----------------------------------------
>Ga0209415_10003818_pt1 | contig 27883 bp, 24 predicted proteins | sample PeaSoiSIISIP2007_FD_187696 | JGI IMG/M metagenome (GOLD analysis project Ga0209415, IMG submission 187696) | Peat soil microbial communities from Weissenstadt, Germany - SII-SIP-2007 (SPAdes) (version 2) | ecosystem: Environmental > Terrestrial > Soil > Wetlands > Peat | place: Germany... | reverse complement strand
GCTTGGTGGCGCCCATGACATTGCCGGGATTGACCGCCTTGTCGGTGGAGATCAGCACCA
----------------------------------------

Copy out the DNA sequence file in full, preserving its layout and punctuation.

>Ga0209415_10003818_pt1 | contig 27883 bp, 24 predicted proteins | sample PeaSoiSIISIP2007_FD_187696 | JGI IMG/M metagenome (GOLD analysis project Ga0209415, IMG submission 187696) | Peat soil microbial communities from Weissenstadt, Germany - SII-SIP-2007 (SPAdes) (version 2) | ecosystem: Environmental > Terrestrial > Soil > Wetlands > Peat | place: Germany... | reverse complement strand
GCTTGGTGGCGCCCATGACATTGCCGGGATTGACCGCCTTGTCGGTGGAGATCAGCACCA